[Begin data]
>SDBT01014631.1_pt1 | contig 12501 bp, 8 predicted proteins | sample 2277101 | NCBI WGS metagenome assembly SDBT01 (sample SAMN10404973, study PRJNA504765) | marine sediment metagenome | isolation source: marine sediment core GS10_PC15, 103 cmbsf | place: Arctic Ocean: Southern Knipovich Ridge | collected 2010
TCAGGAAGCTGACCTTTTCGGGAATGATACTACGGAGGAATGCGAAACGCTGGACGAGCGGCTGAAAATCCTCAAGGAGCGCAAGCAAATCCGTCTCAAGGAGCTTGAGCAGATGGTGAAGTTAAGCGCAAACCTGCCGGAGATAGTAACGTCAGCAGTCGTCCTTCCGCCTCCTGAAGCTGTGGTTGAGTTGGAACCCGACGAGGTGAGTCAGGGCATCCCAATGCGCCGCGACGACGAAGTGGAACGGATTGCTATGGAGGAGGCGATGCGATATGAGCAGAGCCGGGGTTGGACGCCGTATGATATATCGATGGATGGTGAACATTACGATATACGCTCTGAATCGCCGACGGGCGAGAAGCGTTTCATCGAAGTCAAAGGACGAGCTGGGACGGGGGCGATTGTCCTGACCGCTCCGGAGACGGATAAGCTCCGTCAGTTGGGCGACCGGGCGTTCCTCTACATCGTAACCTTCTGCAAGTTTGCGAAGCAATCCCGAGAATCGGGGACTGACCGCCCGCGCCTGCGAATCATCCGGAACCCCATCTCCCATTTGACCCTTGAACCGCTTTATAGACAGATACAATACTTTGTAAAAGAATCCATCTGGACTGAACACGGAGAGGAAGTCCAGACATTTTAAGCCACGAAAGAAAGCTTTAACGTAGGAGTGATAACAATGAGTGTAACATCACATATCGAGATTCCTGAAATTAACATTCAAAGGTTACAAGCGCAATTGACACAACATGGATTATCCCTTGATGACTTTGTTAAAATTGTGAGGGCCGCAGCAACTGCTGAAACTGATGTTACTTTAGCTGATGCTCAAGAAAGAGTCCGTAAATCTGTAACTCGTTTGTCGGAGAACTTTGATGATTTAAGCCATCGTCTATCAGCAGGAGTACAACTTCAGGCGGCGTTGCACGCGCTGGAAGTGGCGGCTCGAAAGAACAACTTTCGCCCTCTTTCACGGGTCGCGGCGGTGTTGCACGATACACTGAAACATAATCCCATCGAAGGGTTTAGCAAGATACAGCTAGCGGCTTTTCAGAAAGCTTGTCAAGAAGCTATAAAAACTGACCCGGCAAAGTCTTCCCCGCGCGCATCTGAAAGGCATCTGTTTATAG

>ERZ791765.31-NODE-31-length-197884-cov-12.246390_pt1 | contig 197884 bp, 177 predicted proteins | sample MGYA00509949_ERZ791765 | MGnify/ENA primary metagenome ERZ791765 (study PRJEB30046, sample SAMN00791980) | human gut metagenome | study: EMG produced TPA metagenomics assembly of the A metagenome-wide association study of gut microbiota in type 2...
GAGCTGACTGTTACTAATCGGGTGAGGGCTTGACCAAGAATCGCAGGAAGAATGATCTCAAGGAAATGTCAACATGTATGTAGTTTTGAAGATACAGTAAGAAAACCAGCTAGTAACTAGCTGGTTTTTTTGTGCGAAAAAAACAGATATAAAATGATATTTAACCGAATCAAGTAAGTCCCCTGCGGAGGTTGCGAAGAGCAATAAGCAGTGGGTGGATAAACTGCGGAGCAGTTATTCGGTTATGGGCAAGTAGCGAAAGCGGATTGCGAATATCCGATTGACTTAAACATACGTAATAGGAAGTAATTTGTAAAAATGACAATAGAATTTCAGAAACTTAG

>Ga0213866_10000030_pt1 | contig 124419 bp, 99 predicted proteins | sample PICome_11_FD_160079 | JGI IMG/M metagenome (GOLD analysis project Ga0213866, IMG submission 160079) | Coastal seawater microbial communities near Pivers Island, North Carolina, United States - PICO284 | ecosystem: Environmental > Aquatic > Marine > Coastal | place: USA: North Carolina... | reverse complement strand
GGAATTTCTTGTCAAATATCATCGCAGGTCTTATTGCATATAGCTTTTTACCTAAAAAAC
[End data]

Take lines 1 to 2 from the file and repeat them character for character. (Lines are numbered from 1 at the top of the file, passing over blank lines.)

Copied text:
>SDBT01014631.1_pt1 | contig 12501 bp, 8 predicted proteins | sample 2277101 | NCBI WGS metagenome assembly SDBT01 (sample SAMN10404973, study PRJNA504765) | marine sediment metagenome | isolation source: marine sediment core GS10_PC15, 103 cmbsf | place: Arctic Ocean: Southern Knipovich Ridge | collected 2010
TCAGGAAGCTGACCTTTTCGGGAATGATACTACGGAGGAATGCGAAACGCTGGACGAGCGGCTGAAAATCCTCAAGGAGCGCAAGCAAATCCGTCTCAAGGAGCTTGAGCAGATGGTGAAGTTAAGCGCAAACCTGCCGGAGATAGTAACGTCAGCAGTCGTCCTTCCGCCTCCTGAAGCTGTGGTTGAGTTGGAACCCGACGAGGTGAGTCAGGGCATCCCAATGCGCCGCGACGACGAAGTGGAACGGATTGCTATGGAGGAGGCGATGCGATATGAGCAGAGCCGGGGTTGGACGCCGTATGATATATCGATGGATGGTGAACATTACGATATACGCTCTGAATCGCCGACGGGCGAGAAGCGTTTCATCGAAGTCAAAGGACGAGCTGGGACGGGGGCGATTGTCCTGACCGCTCCGGAGACGGATAAGCTCCGTCAGTTGGGCGACCGGGCGTTCCTCTACATCGTAACCTTCTGCAAGTTTGCGAAGCAATCCCGAGAATCGGGGACTGACCGCCCGCGCCTGCGAATCATCCGGAACCCCATCTCCCATTTGACCCTTGAACCGCTTTATAGACAGATACAATACTTTGTAAAAGAATCCATCTGGACTGAACACGGAGAGGAAGTCCAGACATTTTAAGCCACGAAAGAAAGCTTTAACGTAGGAGTGATAACAATGAGTGTAACATCACATATCGAGATTCCTGAAATTAACATTCAAAGGTTACAAGCGCAATTGACACAACATGGATTATCCCTTGATGACTTTGTTAAAATTGTGAGGGCCGCAGCAACTGCTGAAACTGATGTTACTTTAGCTGATGCTCAAGAAAGAGTCCGTAAATCTGTAACTCGTTTGTCGGAGAACTTTGATGATTTAAGCCATCGTCTATCAGCAGGAGTACAACTTCAGGCGGCGTTGCACGCGCTGGAAGTGGCGGCTCGAAAGAACAACTTTCGCCCTCTTTCACGGGTCGCGGCGGTGTTGCACGATACACTGAAACATAATCCCATCGAAGGGTTTAGCAAGATACAGCTAGCGGCTTTTCAGAAAGCTTGTCAAGAAGCTATAAAAACTGACCCGGCAAAGTCTTCCCCGCGCGCATCTGAAAGGCATCTGTTTATAG